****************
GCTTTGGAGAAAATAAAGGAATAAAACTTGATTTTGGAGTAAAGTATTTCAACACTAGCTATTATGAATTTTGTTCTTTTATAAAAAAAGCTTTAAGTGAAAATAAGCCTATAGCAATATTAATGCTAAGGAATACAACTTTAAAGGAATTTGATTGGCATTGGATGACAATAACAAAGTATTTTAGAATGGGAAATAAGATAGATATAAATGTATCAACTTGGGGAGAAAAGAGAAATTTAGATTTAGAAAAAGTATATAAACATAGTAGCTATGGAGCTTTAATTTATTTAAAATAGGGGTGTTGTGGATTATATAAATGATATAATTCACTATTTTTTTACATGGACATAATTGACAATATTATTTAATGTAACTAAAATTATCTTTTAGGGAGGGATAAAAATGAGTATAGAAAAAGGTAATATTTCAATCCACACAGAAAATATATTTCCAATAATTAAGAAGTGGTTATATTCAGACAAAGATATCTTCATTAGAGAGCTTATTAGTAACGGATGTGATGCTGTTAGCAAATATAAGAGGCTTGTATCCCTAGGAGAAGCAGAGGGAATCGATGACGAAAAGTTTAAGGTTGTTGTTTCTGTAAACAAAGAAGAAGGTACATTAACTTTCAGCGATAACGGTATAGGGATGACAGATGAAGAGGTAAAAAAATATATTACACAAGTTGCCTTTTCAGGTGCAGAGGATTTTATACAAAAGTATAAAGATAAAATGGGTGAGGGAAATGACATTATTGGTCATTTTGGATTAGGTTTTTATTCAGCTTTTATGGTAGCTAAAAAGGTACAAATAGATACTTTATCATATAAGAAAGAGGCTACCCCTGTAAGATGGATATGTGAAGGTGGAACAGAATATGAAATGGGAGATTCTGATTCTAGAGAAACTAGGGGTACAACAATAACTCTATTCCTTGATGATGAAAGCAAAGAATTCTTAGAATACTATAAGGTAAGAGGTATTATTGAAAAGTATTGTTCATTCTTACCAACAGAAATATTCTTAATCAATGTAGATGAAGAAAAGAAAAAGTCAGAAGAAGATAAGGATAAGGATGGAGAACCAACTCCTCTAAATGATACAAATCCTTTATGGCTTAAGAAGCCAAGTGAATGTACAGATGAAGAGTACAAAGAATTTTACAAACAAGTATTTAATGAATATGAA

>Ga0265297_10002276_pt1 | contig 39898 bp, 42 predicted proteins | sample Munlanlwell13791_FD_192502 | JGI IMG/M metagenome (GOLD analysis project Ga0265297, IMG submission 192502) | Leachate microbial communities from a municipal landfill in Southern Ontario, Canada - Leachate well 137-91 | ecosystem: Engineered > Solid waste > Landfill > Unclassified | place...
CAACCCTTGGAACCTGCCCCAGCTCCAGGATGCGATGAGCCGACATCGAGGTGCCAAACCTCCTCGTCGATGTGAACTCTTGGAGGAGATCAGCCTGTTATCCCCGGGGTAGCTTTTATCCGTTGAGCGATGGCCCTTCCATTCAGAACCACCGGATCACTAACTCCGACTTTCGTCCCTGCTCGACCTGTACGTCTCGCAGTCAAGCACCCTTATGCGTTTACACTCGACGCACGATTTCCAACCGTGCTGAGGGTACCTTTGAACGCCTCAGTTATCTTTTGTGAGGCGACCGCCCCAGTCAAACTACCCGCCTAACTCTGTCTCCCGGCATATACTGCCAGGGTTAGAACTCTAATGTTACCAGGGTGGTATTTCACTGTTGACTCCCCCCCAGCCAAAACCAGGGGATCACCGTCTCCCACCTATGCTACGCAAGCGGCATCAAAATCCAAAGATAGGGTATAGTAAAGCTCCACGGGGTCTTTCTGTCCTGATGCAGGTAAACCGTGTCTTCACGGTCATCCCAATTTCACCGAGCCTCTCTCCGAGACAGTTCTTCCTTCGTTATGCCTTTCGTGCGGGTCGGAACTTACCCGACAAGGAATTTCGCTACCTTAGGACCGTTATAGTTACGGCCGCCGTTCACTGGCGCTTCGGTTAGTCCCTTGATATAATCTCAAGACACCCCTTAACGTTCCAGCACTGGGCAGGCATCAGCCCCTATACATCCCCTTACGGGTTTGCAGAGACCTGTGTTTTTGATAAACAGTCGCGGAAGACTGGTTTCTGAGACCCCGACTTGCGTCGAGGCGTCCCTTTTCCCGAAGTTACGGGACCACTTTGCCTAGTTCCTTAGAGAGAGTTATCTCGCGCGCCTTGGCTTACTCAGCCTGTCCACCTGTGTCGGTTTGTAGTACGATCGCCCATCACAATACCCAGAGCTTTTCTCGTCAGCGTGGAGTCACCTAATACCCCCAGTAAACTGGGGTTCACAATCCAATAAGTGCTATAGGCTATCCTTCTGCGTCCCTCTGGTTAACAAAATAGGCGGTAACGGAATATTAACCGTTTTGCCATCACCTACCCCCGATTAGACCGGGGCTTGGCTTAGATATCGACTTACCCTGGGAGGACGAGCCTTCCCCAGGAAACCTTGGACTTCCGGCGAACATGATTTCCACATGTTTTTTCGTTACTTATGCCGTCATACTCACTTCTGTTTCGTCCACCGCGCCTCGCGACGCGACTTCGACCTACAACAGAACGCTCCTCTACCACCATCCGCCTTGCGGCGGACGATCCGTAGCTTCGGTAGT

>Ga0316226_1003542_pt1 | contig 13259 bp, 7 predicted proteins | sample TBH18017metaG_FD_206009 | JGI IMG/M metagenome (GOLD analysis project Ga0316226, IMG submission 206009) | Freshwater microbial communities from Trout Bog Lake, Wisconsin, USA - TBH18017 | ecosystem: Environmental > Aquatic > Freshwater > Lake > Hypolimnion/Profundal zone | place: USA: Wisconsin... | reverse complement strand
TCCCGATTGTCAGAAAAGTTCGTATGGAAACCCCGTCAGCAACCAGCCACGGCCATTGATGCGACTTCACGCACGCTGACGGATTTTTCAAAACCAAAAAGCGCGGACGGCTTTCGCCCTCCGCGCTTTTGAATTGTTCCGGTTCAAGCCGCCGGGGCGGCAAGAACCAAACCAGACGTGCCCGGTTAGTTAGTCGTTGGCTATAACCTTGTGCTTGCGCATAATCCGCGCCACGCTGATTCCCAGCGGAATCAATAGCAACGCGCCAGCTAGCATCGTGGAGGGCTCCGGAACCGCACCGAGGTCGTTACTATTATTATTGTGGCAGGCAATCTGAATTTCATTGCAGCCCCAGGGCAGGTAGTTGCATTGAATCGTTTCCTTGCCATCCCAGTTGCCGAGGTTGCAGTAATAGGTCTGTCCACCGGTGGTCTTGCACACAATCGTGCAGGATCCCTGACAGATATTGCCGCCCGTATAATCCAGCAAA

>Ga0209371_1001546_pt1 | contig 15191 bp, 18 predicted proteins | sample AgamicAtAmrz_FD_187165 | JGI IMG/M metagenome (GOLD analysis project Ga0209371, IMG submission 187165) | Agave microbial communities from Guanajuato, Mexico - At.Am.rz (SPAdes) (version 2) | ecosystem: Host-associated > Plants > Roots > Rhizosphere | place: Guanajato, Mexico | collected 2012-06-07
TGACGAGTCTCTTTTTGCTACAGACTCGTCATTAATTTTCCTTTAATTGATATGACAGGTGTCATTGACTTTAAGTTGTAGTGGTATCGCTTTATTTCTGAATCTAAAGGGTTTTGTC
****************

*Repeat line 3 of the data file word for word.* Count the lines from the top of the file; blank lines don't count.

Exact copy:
CAACCCTTGGAACCTGCCCCAGCTCCAGGATGCGATGAGCCGACATCGAGGTGCCAAACCTCCTCGTCGATGTGAACTCTTGGAGGAGATCAGCCTGTTATCCCCGGGGTAGCTTTTATCCGTTGAGCGATGGCCCTTCCATTCAGAACCACCGGATCACTAACTCCGACTTTCGTCCCTGCTCGACCTGTACGTCTCGCAGTCAAGCACCCTTATGCGTTTACACTCGACGCACGATTTCCAACCGTGCTGAGGGTACCTTTGAACGCCTCAGTTATCTTTTGTGAGGCGACCGCCCCAGTCAAACTACCCGCCTAACTCTGTCTCCCGGCATATACTGCCAGGGTTAGAACTCTAATGTTACCAGGGTGGTATTTCACTGTTGACTCCCCCCCAGCCAAAACCAGGGGATCACCGTCTCCCACCTATGCTACGCAAGCGGCATCAAAATCCAAAGATAGGGTATAGTAAAGCTCCACGGGGTCTTTCTGTCCTGATGCAGGTAAACCGTGTCTTCACGGTCATCCCAATTTCACCGAGCCTCTCTCCGAGACAGTTCTTCCTTCGTTATGCCTTTCGTGCGGGTCGGAACTTACCCGACAAGGAATTTCGCTACCTTAGGACCGTTATAGTTACGGCCGCCGTTCACTGGCGCTTCGGTTAGTCCCTTGATATAATCTCAAGACACCCCTTAACGTTCCAGCACTGGGCAGGCATCAGCCCCTATACATCCCCTTACGGGTTTGCAGAGACCTGTGTTTTTGATAAACAGTCGCGGAAGACTGGTTTCTGAGACCCCGACTTGCGTCGAGGCGTCCCTTTTCCCGAAGTTACGGGACCACTTTGCCTAGTTCCTTAGAGAGAGTTATCTCGCGCGCCTTGGCTTACTCAGCCTGTCCACCTGTGTCGGTTTGTAGTACGATCGCCCATCACAATACCCAGAGCTTTTCTCGTCAGCGTGGAGTCACCTAATACCCCCAGTAAACTGGGGTTCACAATCCAATAAGTGCTATAGGCTATCCTTCTGCGTCCCTCTGGTTAACAAAATAGGCGGTAACGGAATATTAACCGTTTTGCCATCACCTACCCCCGATTAGACCGGGGCTTGGCTTAGATATCGACTTACCCTGGGAGGACGAGCCTTCCCCAGGAAACCTTGGACTTCCGGCGAACATGATTTCCACATGTTTTTTCGTTACTTATGCCGTCATACTCACTTCTGTTTCGTCCACCGCGCCTCGCGACGCGACTTCGACCTACAACAGAACGCTCCTCTACCACCATCCGCCTTGCGGCGGACGATCCGTAGCTTCGGTAGT